On Wednesday, a federal judge ordered additional information be released from a June 24 FBI affidavit to justify the search of former President Trump’s home at Mar-a-Lago on Aug. 8.
The newly released portions reveal that the Biden Department of Justice subpoenaed the Trump Organization with a demand for video from the Mar-a-Lago surveillance system cameras located near where the seized documents were stored.
The affidavit, sworn on Aug. 5, demanded The Trump Organization surrender approximately six months of footage, from Jan. 10, 2022, to June 24, 2022.
“Any and all surveillance records, videos, images, photographs, and/or CCTV from internal cameras located on ground floor (basement) -[REDACTED]- on the Mar-a-Lago property located at 1100 S Ocean Blvd. Palm Beach, FL 33480 from the time period of January 10, 2022 to present,” the partially unredacted section read.
This demand is followed by the acknowledgment that, “On July 6, 2022, in response to this subpoena, representatives of the Trump Organization provided a hard drive to FBI agents.” The rest of that section and the next five sections of the affidavit are completely redacted.
The new information reveals nothing about the content of the footage turned over to the FBI. The heading of the section containing the demand for the footage is also redacted.
The cleared redactions also revealed the classification markings of some of the documents seized as, “HCS, SI and FISA,” CNN reported.
Documents marked “HCS” refer to “HUMINT” or human intelligence sources, such as covert and official intelligence agents and informants. “SI” or “special intelligence” is for communications intelligence, such as intercepted signals. “FISA” refers to the “Foreign Intelligence Surveillance Act” and wiretaps within the U.S. used for counterintelligence, according to the Center for Development of Security Excellence.
Since the Aug. 8 raid of former President Trump’s Mar-a-Lago home, a lengthy legal battle has unfolded between the Trump Organization and the DOJ. During the raid, FBI technicians and agents seized 36 pieces of evidence, mostly boxes and containers of documents.
On Aug. 12, Judge Bruce Reinhart, who had issued the search warrant, ordered it to be unsealed, providing the public with the allegations the FBI agents were making. These included the Presidential Records Act of 1978 and the Espionage Act.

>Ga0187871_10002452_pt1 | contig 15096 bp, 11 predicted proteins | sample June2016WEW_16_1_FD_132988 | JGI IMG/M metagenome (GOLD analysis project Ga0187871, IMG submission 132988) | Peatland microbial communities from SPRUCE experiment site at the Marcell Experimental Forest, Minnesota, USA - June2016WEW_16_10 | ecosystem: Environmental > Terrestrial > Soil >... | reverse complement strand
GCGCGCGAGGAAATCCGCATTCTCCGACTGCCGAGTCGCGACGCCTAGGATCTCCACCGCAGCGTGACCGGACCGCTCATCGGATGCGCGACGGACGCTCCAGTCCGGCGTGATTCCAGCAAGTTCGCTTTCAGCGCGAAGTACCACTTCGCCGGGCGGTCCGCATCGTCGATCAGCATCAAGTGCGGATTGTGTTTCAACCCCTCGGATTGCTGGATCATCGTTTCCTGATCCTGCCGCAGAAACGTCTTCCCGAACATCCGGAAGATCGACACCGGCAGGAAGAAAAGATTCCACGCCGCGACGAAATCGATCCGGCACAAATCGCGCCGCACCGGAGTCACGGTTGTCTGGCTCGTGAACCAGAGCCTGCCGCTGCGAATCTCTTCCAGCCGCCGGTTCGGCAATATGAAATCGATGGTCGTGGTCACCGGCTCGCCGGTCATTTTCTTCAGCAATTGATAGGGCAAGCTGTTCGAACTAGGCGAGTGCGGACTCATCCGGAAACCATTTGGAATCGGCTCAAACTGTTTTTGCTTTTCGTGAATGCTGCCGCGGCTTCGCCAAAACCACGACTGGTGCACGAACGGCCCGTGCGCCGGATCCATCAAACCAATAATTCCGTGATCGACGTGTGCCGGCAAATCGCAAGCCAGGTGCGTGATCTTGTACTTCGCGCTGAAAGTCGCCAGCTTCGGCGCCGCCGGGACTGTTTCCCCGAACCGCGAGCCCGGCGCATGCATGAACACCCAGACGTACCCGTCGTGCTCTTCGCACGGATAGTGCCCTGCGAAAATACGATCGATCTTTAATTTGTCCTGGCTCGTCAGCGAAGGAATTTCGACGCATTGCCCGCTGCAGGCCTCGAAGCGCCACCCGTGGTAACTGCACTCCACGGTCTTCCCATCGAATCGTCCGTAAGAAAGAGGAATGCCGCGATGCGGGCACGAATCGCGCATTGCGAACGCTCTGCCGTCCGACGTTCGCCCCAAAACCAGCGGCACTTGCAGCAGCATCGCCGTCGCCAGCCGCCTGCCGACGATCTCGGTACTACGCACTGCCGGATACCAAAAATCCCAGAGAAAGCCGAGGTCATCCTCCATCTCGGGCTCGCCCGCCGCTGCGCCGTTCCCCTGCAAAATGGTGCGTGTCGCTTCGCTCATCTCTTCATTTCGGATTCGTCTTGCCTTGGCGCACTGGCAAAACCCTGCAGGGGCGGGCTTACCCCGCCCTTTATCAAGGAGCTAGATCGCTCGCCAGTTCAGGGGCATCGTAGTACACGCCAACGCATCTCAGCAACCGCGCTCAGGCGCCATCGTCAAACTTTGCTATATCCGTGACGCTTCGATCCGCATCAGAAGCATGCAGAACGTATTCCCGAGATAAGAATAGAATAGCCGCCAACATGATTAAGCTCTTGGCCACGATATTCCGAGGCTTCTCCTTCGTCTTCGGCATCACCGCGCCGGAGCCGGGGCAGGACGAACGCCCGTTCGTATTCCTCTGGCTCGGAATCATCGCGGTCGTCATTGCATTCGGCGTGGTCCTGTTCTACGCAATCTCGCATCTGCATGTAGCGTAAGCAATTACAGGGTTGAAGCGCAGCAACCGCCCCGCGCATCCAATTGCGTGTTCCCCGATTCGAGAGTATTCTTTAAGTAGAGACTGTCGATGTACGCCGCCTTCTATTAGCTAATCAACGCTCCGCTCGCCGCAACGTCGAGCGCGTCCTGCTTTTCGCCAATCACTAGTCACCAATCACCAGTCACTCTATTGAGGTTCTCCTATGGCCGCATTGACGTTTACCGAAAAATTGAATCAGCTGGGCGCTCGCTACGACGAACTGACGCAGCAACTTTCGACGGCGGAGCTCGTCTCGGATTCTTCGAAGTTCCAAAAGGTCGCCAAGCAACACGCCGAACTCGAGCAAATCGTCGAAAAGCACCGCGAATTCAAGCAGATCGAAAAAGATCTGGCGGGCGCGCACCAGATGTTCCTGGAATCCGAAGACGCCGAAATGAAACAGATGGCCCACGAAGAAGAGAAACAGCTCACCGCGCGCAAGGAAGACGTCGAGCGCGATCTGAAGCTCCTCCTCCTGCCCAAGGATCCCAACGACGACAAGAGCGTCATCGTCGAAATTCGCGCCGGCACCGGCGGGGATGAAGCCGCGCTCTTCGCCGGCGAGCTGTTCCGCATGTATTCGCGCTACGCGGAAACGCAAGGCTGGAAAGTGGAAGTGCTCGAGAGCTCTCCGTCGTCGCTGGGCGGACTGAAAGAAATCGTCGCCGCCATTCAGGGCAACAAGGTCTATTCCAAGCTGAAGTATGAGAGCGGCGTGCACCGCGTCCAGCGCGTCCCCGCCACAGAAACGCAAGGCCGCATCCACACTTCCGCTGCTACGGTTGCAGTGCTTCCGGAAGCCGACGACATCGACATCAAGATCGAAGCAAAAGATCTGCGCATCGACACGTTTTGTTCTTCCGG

The DOJ released a heavily redacted version of the affidavit of probable cause for the search warrant on Aug. 26.
The Trump legal team requested a “special master” be appointed in an Aug. 22 motion that also “enjoin[ed] further review of seized materials by the Government until a Special Master is appointed,” halting the DOJ’s review of the documents, “require[d] the Government to provide a more detailed Receipt for Property; and require[d] the Government to return any item seized that was not within the scope of the Search Warrant.”
On Aug. 30, the DOJ filed a motion in federal court opposing the appointment of a special master and alleging that documents were “concealed and removed” from the Mar-a-Lago storage room, a move “likely taken to obstruct the government’s investigation,” CNN reported.
By Sept. 5, Judge Aileen Cannon granted Trump’s request for a special master to review the documents, leading the DOJ to file an appeal three days later. The Trump team and the DOJ disagreed on both the scope of the review as well as candidates for special master.
A massive 21-page-filing issued by the Trump legal team outlining the serious disagreements between the DOJ and Trump’s team was released on Sept. 12.
According to WPTV-TV “DOJ lawyers said in a filing that, in addition to the two retired judges whom they earlier recommended, they would also be satisfied with one of the Trump team selections — Raymond Dearie, the former chief judge of the federal court in the Eastern District of New York.”
This article appeared originally on The Western Journal.